11. In line with thought presented in “Representing Beauty” by O.G. Rose, as trust dissolves throughout the collective consciousness, how we are “toward” one another changes, making us more cynical or “scripted” (to allude to “Scripted” by O.G. Rose) — modes which dissolve trust. This dissolving of trust then comes to feed itself, until one day cynicism is privileged.
12. Social media can, at any moment, reinvent social relations, and this is an existential reality with which no society will easily cope. When we invented the technology, we underestimated how endlessly and detrimentally “meta(mental)” humans could be…
13. By eroding trust and making us “toward” what is outside our locality, it is possible that our collective consciousness has had a negative impact on “social capital” (which is necessary for democracy, civilization, etc.), as discussed by Robert D. Putnam in Bowling Alone.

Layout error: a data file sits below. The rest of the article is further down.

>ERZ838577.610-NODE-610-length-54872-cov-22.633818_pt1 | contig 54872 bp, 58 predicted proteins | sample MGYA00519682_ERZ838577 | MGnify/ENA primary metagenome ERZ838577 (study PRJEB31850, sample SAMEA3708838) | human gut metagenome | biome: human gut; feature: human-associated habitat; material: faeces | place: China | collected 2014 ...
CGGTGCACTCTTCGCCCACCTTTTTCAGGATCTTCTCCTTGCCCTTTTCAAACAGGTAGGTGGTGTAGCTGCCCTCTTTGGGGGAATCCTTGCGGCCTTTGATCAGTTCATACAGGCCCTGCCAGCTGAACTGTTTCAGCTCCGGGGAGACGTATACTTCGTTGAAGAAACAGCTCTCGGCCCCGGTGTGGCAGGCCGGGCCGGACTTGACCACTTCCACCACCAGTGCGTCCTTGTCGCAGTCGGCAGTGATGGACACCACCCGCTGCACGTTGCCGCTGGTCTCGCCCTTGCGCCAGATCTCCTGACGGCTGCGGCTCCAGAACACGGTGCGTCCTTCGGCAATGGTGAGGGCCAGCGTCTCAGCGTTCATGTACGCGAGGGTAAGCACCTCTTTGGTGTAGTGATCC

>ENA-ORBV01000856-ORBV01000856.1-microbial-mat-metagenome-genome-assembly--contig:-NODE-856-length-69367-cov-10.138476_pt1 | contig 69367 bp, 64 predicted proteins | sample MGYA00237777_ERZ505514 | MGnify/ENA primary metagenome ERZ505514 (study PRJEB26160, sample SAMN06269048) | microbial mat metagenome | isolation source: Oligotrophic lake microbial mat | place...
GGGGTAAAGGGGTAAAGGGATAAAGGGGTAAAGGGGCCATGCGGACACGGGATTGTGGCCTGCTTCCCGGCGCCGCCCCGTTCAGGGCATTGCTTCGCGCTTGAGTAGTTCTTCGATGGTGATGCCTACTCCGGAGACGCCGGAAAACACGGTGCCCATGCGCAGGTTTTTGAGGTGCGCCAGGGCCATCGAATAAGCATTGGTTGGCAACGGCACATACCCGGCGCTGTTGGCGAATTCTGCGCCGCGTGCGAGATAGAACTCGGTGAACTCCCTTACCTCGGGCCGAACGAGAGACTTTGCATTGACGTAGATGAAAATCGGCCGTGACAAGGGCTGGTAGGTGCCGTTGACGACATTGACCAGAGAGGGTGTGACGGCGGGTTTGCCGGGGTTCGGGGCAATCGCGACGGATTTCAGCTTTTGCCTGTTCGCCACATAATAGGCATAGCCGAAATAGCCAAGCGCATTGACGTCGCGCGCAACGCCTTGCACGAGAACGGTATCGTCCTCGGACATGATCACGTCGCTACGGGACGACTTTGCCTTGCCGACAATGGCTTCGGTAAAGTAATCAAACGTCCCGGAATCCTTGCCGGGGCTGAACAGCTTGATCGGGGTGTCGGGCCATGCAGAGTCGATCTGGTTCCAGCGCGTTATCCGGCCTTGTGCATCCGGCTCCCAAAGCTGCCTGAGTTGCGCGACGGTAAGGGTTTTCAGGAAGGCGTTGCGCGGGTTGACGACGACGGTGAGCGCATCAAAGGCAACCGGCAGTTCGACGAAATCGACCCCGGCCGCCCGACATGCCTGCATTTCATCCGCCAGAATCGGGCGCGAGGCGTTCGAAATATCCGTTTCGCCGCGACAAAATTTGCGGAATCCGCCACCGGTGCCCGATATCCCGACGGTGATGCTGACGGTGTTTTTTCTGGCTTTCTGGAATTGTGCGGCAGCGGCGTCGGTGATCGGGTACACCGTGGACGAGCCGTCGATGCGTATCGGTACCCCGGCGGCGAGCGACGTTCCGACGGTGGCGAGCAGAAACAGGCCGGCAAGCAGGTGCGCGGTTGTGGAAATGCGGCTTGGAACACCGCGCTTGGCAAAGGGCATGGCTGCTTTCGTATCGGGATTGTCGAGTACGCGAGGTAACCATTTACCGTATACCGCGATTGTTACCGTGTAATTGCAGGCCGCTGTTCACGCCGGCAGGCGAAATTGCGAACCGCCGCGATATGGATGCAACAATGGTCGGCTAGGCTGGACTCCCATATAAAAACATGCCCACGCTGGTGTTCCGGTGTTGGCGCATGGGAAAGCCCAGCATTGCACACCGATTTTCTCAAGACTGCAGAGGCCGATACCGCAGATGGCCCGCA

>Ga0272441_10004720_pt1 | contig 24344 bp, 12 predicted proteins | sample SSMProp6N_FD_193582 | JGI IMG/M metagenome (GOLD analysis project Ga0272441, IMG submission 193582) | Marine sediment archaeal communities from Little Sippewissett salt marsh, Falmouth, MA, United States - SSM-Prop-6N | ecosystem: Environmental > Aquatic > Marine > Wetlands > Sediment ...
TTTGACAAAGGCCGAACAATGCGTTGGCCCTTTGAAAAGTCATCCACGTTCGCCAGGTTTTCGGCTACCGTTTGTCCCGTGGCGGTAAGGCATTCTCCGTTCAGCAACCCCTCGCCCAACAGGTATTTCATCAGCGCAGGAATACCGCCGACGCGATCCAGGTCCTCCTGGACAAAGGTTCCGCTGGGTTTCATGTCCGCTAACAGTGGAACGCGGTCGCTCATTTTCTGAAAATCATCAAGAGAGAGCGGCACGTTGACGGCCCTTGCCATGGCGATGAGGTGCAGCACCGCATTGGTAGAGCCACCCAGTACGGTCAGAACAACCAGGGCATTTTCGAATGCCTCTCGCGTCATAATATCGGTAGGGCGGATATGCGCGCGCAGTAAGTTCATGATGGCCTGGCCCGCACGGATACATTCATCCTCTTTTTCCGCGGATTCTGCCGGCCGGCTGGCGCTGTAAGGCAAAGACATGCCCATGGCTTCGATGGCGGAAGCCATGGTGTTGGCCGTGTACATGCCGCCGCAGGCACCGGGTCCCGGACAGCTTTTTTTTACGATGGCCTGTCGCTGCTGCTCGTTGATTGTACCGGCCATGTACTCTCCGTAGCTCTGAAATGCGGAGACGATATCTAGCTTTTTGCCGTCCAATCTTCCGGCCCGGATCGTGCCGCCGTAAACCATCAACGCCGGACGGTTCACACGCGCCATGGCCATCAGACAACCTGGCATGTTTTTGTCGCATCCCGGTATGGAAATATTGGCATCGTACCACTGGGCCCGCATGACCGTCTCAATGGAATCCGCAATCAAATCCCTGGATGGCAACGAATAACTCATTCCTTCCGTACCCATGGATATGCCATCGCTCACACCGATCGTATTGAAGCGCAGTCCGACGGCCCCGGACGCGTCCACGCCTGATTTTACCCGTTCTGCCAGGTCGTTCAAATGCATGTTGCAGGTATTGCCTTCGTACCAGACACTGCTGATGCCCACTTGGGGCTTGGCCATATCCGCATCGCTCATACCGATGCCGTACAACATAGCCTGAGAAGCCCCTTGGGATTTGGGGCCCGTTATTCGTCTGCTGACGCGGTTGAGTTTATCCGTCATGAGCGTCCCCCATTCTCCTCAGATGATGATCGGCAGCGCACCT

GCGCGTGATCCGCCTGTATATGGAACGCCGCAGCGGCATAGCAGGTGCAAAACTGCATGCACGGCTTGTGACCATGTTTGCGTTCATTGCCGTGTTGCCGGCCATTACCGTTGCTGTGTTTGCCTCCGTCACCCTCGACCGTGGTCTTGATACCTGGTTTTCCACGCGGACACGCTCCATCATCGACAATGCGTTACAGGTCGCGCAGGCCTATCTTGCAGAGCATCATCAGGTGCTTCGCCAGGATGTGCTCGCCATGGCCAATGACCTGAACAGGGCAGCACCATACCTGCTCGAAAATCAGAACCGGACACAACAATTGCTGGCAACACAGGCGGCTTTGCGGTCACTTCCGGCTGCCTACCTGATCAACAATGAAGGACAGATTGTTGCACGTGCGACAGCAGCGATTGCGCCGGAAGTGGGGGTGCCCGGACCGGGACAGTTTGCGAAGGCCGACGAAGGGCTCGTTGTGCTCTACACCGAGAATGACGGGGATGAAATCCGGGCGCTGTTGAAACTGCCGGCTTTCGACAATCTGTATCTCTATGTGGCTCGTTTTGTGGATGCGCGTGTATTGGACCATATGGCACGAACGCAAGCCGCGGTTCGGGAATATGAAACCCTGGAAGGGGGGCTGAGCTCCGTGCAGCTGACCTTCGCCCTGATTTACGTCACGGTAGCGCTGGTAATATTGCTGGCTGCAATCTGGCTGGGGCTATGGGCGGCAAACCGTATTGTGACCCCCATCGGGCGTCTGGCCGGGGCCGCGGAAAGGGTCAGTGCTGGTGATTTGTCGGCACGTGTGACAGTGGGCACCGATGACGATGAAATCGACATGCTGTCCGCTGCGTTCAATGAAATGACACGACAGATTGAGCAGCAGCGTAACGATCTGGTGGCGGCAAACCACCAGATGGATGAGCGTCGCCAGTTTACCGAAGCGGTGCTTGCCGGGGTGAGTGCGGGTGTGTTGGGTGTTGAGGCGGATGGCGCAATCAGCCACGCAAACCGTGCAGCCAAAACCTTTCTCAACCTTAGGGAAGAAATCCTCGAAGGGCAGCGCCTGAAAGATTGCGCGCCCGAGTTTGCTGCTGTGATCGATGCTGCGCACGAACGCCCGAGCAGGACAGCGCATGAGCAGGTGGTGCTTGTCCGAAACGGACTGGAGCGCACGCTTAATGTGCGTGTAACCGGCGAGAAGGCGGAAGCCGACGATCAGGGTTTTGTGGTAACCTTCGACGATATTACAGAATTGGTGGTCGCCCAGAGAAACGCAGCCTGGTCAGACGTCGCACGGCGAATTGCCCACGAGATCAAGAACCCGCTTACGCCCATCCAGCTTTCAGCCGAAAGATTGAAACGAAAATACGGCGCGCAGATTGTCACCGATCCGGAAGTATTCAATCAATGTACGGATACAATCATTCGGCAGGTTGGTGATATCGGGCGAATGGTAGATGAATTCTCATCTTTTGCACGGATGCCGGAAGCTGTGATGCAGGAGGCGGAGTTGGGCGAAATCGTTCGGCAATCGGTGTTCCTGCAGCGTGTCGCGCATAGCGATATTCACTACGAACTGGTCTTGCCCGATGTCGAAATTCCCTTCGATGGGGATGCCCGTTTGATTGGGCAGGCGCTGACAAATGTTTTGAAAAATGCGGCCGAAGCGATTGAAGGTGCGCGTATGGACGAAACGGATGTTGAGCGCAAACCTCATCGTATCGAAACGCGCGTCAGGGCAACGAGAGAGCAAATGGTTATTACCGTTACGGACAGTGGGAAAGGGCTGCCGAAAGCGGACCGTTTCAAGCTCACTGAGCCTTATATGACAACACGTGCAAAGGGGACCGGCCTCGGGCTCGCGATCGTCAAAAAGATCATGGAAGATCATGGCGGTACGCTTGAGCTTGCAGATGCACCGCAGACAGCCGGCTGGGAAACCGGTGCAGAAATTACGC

14. In a collective consciousness, the “legitimation crisis” Habermas warns about seems unavoidable.
15. Thanks to the collective consciousness, we all seem increasingly more like “personas” than people, as tends to happen to someone like David Foster Wallace and all other victims of “litchat” (as discussed in “David Foster Wallace and the Perils of ‘Litchat’ ” by Laura Miller).